Two common tests to diagnose prostate issues include a PSA test in conjunction with a digital rectal exam [7].

A digital rectal exam is a physical exam that involves a doctor inserting a gloved, lubricated finger into the rectum to feel the prostate.

A PSA test checks for elevated levels of prostate-specific antigen (PSA) in the blood. PSA is a protein made only by the prostate gland and levels tend to be higher in men with prostate cancer.

That said, a PSA blood test doesn’t always discern well between cancer and problems such as benign prostatic hyperplasia (BPH) and prostatitis, and needs careful interpretation [7].

Follow-up tests that may help to refine a diagnosis include [4]:

  • Urinalysis (testing of a urine sample for abnormal substances or signs of infection)
  • Urodynamic tests (tests that look at how well the bladder and urinary system stores and releases urine)
  • Cystoscopy (a procedure to look inside the bladder using a tiny camera)
  • Prostate Health Index (PHI) or PCA3 blood tests (both more accurate than PSA at identifying prostate cancer)
  • ExoDx Prostate Intelliscore or EPI (a simple urine test for risk assessment of prostate cancer)
  • Ultrasound, MRI or CAT scans
  • A prostate biopsy

Benign Prostatic Hyperplasia (BPH)

The signs of prostate cancer are shared by many other less-serious conditions. The most common of these is benign prostatic hyperplasia, an increase in size of the prostate that affects many older men [8]:

  • 50% of men at age 60 have an enlarged prostate.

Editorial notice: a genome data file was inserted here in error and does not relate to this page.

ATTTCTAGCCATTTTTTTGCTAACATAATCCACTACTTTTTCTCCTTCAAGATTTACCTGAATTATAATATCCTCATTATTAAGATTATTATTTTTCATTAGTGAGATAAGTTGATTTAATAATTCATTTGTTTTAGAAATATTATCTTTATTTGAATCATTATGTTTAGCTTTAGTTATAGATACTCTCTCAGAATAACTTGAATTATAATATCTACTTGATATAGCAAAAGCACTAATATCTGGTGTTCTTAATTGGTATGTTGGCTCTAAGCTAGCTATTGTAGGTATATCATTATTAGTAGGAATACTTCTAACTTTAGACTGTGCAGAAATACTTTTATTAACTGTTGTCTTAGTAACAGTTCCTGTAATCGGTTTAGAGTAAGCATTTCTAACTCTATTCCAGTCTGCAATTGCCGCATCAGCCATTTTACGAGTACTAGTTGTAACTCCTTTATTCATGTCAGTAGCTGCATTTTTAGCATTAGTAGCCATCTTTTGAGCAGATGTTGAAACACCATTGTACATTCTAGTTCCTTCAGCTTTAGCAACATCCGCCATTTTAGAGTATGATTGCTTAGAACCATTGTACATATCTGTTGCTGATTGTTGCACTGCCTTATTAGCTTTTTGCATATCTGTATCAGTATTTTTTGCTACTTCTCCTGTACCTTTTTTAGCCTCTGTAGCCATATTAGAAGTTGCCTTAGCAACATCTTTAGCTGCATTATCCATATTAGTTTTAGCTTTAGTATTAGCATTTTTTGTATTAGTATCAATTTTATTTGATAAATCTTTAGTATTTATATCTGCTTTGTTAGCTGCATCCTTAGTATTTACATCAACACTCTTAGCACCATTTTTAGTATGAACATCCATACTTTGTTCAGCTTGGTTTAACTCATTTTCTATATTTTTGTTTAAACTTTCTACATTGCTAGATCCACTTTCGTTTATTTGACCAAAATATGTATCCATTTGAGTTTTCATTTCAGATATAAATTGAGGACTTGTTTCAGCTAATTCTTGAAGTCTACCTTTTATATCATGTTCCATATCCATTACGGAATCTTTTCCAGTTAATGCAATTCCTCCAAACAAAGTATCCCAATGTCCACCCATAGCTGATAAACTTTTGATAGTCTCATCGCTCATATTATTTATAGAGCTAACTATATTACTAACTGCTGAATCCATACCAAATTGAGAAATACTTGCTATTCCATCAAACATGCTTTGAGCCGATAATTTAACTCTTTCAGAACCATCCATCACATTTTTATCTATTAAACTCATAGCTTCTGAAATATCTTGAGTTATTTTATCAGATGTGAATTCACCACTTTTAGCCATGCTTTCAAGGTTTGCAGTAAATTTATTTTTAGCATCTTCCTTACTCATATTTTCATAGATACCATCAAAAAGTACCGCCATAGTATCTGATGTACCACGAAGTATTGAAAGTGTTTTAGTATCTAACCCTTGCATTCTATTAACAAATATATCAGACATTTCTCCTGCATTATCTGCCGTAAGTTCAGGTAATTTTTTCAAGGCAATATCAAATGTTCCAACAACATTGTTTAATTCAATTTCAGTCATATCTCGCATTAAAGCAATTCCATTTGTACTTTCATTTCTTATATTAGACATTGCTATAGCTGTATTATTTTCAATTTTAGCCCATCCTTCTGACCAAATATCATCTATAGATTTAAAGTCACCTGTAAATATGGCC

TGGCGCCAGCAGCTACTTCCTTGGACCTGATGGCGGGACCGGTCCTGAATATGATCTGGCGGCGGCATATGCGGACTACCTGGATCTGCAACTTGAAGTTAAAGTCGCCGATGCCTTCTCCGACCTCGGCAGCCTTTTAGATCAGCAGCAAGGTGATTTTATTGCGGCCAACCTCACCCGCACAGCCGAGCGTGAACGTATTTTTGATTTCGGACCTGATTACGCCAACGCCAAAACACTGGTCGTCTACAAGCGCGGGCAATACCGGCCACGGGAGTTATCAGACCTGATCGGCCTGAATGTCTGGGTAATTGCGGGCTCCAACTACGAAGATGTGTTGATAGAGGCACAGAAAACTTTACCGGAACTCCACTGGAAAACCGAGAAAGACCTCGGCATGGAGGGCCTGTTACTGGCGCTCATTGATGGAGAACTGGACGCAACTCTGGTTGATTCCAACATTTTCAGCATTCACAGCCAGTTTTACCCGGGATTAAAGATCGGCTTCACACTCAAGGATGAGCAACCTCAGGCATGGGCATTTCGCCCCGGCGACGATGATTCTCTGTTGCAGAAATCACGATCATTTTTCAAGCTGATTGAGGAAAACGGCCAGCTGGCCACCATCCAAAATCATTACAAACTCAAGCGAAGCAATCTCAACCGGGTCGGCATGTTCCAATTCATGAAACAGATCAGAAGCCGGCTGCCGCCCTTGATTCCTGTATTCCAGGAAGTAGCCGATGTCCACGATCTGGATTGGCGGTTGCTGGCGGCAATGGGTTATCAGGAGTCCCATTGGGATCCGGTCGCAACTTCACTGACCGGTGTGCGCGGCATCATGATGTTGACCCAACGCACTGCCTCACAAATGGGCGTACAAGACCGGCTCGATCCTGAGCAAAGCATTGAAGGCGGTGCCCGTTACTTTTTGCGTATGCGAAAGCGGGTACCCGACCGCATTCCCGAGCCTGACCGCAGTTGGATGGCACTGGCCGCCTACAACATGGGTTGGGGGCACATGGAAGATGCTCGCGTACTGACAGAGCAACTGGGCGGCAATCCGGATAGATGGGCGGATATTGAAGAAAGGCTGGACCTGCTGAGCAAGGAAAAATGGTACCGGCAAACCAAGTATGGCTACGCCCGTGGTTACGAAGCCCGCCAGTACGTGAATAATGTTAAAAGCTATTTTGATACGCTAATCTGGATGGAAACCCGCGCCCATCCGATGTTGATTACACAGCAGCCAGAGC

• At 85 years of age, this figure is 90%.

The Prostate-Gut-Inflammation Connection

How Gut Dysbiosis Works infographic

Though there’s not a lot of research in this area, it’s likely the gut microbiome can influence inflammation in prostate conditions, including prostate cancer [9].

It’s thought that the prostate gland isn’t directly affected by the gut microbiota, but by the indirect effects of inflammation promoted by gut dysbiosis (gut microbe imbalances) [10].

In one 2018 study, the relationships between diet, gut microbes, and prostate cancer severity were observed in a group of obese prostate cancer patients who were losing weight prior to prostate surgery. This study identified that proteobacteria, clostridium, and blautia bacteria were unusually abundant and positively associated with prostate cancer severity [11].

Another theory is that the estrobolome, a collection of gut bacteria that can metabolize and alter the body’s estrogen levels, may promote cancer cell development by activating certain compounds that form carcinogens. Higher levels of estrogen in men have been associated with the development of prostate cancer cells [12].

For now, the exact relationship between the gut microbiome and prostate cancer is poorly understood, but studies do seem to confirm that people with this type of cancer have a different microbial profile than people who do not. Whether cancer causes dysbiosis or dysbiosis may contribute to cancer cell development is uncertain [12]. Either way, supporting a healthy gut is recommended for both your prostate and your overall wellness.

How to Boost Your Prostate Cancer Protection

What are the 5 warning signs of prostate cancer: various vegetables at a market

There’s no one specific diet or lifestyle that will prevent you from getting prostate cancer. However, a number of different dietary and health habits (laid out in the table below), might help boost your protection against the disease. In addition to this, avoiding or limiting sugary drinks and alcohol, getting regular exercise, maintaining a healthy weight, and limiting processed foods will help protect against cancers in general [13].

Helpful Foods

Helpful FoodWhat the Research Has FoundEvidence Quality
Drinking green teaA trend towards reduced incidence of prostate cancer with each 1 cup/day increase in green tea consumption. Supplements of green tea antioxidants were also helpful [14].Moderate to high (some randomized controlled clinical trials included)